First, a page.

I made it to the junction of route 18, took a right and then soon took a left onto route 142. There’s a considerable amount of climbing as this heads towards Bethlehem. I was on the last climb before reaching the apex when I saw movement perhaps 200 feet ahead of me on the road. At first I wasn’t sure what animal it was but it soon became apparent that this large and very furry creature was a bear! I didn’t really know what to do. There were no cubs behind it so I figured it probably would just continue on its way after crossing the road. I thought of stopping to wait a bit but really wanted to keep going. Route 142 is very quiet so I got over to the yellow line in the middle of the road. I’m not sure what those few feet away from the side would have really done but by now my adrenaline was pumping and I hauled up the rest of the climb, taking many looks behind me! I was not followed. I then saw a sign for the 11% grade descent that would take me into Bethlehem. I had taken this route before from the other direction so I knew this was coming. I had the wind behind me and was really hopped up on the adrenaline. I ended up maxing out at 49.17MPH and had plenty of time to slow down before coming to the stop light in town. I’d have to say that, after taking it in both directions, the best way to enjoy the vertical would be in this direction. When I took it the other way, the descent featured worse pavement and at the end I had to brake quite hard coming to the intersection with route 18.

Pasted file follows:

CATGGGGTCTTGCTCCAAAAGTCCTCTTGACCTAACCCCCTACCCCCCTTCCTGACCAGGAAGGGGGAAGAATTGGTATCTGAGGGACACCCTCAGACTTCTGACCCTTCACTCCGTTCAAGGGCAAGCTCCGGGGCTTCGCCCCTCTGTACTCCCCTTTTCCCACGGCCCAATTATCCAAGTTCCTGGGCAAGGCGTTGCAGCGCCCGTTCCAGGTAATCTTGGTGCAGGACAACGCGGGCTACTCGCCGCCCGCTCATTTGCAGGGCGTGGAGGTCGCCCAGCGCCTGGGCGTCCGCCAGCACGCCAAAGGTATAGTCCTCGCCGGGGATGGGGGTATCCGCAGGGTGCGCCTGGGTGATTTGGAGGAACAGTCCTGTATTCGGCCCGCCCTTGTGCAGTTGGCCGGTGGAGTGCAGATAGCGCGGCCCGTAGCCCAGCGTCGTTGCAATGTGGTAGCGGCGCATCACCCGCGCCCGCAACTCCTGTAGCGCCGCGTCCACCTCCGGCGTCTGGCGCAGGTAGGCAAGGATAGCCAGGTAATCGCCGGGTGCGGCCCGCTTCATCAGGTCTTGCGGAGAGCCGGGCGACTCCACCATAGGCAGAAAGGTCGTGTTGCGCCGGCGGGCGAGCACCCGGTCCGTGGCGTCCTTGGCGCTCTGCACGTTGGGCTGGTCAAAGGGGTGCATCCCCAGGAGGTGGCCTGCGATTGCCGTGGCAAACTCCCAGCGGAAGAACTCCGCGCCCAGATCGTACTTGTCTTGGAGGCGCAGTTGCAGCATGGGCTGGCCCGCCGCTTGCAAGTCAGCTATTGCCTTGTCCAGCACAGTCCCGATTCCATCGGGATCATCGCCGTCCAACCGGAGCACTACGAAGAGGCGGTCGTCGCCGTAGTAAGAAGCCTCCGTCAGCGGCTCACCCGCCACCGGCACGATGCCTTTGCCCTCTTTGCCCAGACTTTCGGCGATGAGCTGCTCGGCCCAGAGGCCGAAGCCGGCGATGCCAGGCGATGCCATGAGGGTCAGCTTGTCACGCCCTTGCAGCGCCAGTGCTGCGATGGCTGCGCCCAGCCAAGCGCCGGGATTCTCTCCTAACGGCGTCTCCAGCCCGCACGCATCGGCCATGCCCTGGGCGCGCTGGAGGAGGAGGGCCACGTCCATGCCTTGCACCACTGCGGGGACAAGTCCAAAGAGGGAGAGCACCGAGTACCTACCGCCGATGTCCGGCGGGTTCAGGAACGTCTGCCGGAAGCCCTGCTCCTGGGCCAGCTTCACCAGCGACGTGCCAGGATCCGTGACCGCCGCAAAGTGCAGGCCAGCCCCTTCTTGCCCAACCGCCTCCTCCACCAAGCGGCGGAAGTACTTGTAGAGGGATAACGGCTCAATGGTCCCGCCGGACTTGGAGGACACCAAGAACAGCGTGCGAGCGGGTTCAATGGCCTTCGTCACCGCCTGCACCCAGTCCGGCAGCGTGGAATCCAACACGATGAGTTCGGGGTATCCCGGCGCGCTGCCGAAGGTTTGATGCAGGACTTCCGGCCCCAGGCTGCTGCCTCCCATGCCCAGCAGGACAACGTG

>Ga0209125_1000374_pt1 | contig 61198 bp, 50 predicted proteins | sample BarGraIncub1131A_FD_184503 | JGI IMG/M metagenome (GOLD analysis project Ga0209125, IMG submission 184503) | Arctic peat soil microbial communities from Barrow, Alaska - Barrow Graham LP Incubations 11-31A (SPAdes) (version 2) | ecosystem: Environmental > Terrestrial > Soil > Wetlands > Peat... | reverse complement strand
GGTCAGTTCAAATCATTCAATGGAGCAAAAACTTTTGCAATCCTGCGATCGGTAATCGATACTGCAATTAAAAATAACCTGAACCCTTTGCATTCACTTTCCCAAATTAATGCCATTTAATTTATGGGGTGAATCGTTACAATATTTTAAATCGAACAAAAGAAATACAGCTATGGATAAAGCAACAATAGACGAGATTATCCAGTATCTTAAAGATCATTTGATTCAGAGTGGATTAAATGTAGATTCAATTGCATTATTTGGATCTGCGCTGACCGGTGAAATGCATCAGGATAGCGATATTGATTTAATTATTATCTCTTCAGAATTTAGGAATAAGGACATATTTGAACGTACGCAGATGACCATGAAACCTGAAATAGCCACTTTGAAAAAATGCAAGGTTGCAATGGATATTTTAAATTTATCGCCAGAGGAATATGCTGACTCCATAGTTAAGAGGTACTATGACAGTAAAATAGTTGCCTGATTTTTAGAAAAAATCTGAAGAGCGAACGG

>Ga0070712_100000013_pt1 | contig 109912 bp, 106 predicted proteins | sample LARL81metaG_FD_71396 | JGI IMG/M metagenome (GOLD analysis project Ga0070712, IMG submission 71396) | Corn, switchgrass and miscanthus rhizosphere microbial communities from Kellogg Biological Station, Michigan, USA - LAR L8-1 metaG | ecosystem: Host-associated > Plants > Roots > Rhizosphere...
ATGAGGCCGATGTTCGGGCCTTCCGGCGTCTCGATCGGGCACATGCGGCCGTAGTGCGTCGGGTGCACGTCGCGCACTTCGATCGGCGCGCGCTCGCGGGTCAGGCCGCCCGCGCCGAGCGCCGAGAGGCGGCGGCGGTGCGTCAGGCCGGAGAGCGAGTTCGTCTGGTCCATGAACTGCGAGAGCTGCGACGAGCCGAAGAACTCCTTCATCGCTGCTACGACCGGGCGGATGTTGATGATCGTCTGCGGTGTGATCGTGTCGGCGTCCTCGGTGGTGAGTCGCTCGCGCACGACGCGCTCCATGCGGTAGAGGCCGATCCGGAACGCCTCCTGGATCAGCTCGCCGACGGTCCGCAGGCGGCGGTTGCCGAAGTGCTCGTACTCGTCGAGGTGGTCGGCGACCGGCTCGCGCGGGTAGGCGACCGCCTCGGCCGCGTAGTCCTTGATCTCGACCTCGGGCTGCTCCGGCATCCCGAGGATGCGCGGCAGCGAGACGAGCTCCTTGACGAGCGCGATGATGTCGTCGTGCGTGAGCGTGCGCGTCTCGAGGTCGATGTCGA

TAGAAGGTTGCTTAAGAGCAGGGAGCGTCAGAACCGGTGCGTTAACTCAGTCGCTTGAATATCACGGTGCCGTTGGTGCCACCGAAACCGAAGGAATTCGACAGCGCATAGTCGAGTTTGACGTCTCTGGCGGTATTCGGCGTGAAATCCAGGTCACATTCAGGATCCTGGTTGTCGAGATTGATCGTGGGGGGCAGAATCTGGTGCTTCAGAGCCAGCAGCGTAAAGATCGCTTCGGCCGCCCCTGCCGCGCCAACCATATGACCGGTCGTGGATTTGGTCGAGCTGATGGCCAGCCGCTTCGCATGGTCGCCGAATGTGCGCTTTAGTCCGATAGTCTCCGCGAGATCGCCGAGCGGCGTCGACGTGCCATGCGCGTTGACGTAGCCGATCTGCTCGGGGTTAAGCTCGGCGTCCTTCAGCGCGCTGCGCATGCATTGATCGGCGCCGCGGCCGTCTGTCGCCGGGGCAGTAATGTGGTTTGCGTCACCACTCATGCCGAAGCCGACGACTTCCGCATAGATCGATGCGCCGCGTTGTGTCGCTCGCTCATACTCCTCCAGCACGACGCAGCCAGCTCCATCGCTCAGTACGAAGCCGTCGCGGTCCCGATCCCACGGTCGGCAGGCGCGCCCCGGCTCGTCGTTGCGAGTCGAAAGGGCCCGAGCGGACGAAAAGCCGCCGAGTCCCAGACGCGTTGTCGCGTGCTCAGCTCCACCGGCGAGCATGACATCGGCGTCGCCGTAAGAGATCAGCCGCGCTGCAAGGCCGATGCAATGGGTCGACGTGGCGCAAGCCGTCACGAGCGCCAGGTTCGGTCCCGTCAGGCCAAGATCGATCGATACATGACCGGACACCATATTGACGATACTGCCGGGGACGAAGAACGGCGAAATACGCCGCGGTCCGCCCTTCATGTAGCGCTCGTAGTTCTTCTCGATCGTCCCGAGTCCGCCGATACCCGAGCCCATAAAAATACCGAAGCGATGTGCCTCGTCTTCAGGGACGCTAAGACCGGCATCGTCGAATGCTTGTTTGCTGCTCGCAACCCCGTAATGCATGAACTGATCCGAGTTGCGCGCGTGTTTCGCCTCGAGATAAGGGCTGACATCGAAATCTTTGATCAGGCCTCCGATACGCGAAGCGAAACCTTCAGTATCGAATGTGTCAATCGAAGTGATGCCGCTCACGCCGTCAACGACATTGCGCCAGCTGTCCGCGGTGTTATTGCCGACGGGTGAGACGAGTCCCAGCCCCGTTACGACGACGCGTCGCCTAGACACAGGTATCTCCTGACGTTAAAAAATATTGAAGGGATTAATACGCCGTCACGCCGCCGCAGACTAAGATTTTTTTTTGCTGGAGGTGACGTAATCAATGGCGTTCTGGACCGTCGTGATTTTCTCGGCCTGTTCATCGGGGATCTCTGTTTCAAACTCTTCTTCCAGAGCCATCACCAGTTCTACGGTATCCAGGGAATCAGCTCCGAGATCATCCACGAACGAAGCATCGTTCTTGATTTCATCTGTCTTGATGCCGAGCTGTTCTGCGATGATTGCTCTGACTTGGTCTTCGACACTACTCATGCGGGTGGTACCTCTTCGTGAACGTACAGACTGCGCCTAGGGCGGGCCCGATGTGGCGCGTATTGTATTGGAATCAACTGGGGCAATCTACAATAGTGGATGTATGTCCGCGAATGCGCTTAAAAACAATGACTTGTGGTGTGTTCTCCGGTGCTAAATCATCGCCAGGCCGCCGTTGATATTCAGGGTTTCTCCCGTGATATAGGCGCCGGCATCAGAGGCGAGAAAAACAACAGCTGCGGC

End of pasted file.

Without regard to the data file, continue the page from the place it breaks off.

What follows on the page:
I stopped at the store in Bethlehem and between the bear encounter and that descent right afterwards, I was in an altered state. I had to really think of what I was doing in there. I grabbed some Gatorade, water, peanut butter M&M’s and an apple pastry. I filled both water bottles this time and downed the food. I was soon continuing on route 302. I had the wind behind me and there’s a nice 7% descent heading in this direction so it wasn’t long before I came to route 3. However, on the way I saw two moose in a bog to the right.